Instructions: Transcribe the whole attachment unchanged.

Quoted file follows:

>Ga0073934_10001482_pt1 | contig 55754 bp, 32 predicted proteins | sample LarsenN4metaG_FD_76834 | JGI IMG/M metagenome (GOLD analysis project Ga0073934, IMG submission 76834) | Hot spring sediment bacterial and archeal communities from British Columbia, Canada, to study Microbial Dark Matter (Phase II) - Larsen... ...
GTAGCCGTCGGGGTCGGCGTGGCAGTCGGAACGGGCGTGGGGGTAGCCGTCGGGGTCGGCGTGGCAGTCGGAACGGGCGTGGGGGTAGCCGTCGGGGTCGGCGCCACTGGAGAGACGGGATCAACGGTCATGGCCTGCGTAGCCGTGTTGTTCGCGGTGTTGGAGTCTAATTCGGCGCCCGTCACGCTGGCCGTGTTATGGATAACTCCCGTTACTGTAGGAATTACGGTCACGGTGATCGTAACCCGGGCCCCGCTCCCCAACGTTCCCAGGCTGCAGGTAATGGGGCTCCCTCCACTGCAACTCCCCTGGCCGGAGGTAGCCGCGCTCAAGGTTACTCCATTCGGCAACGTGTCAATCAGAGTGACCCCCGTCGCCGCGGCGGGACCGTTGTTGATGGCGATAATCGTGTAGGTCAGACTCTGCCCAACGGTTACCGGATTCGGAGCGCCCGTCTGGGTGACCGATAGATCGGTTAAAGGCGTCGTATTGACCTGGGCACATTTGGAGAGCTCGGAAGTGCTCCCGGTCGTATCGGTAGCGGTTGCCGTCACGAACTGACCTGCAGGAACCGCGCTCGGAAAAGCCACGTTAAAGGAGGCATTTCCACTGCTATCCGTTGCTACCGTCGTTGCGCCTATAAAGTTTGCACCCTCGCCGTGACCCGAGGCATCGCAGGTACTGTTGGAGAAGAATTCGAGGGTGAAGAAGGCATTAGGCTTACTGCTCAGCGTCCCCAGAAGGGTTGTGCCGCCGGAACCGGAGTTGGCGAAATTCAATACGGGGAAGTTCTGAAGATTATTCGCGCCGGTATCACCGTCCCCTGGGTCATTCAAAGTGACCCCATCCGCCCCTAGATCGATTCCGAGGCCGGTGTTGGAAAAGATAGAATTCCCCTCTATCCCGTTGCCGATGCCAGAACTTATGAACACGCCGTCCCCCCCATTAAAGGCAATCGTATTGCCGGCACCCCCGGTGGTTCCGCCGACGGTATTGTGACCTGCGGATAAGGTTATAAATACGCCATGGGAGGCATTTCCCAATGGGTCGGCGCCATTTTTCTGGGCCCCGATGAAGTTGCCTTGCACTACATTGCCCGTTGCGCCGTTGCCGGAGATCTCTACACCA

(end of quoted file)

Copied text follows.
>Ga0073934_10001482_pt1 | contig 55754 bp, 32 predicted proteins | sample LarsenN4metaG_FD_76834 | JGI IMG/M metagenome (GOLD analysis project Ga0073934, IMG submission 76834) | Hot spring sediment bacterial and archeal communities from British Columbia, Canada, to study Microbial Dark Matter (Phase II) - Larsen... ...
GTAGCCGTCGGGGTCGGCGTGGCAGTCGGAACGGGCGTGGGGGTAGCCGTCGGGGTCGGCGTGGCAGTCGGAACGGGCGTGGGGGTAGCCGTCGGGGTCGGCGCCACTGGAGAGACGGGATCAACGGTCATGGCCTGCGTAGCCGTGTTGTTCGCGGTGTTGGAGTCTAATTCGGCGCCCGTCACGCTGGCCGTGTTATGGATAACTCCCGTTACTGTAGGAATTACGGTCACGGTGATCGTAACCCGGGCCCCGCTCCCCAACGTTCCCAGGCTGCAGGTAATGGGGCTCCCTCCACTGCAACTCCCCTGGCCGGAGGTAGCCGCGCTCAAGGTTACTCCATTCGGCAACGTGTCAATCAGAGTGACCCCCGTCGCCGCGGCGGGACCGTTGTTGATGGCGATAATCGTGTAGGTCAGACTCTGCCCAACGGTTACCGGATTCGGAGCGCCCGTCTGGGTGACCGATAGATCGGTTAAAGGCGTCGTATTGACCTGGGCACATTTGGAGAGCTCGGAAGTGCTCCCGGTCGTATCGGTAGCGGTTGCCGTCACGAACTGACCTGCAGGAACCGCGCTCGGAAAAGCCACGTTAAAGGAGGCATTTCCACTGCTATCCGTTGCTACCGTCGTTGCGCCTATAAAGTTTGCACCCTCGCCGTGACCCGAGGCATCGCAGGTACTGTTGGAGAAGAATTCGAGGGTGAAGAAGGCATTAGGCTTACTGCTCAGCGTCCCCAGAAGGGTTGTGCCGCCGGAACCGGAGTTGGCGAAATTCAATACGGGGAAGTTCTGAAGATTATTCGCGCCGGTATCACCGTCCCCTGGGTCATTCAAAGTGACCCCATCCGCCCCTAGATCGATTCCGAGGCCGGTGTTGGAAAAGATAGAATTCCCCTCTATCCCGTTGCCGATGCCAGAACTTATGAACACGCCGTCCCCCCCATTAAAGGCAATCGTATTGCCGGCACCCCCGGTGGTTCCGCCGACGGTATTGTGACCTGCGGATAAGGTTATAAATACGCCATGGGAGGCATTTCCCAATGGGTCGGCGCCATTTTTCTGGGCCCCGATGAAGTTGCCTTGCACTACATTGCCCGTTGCGCCGTTGCCGGAGATCTCTACACCA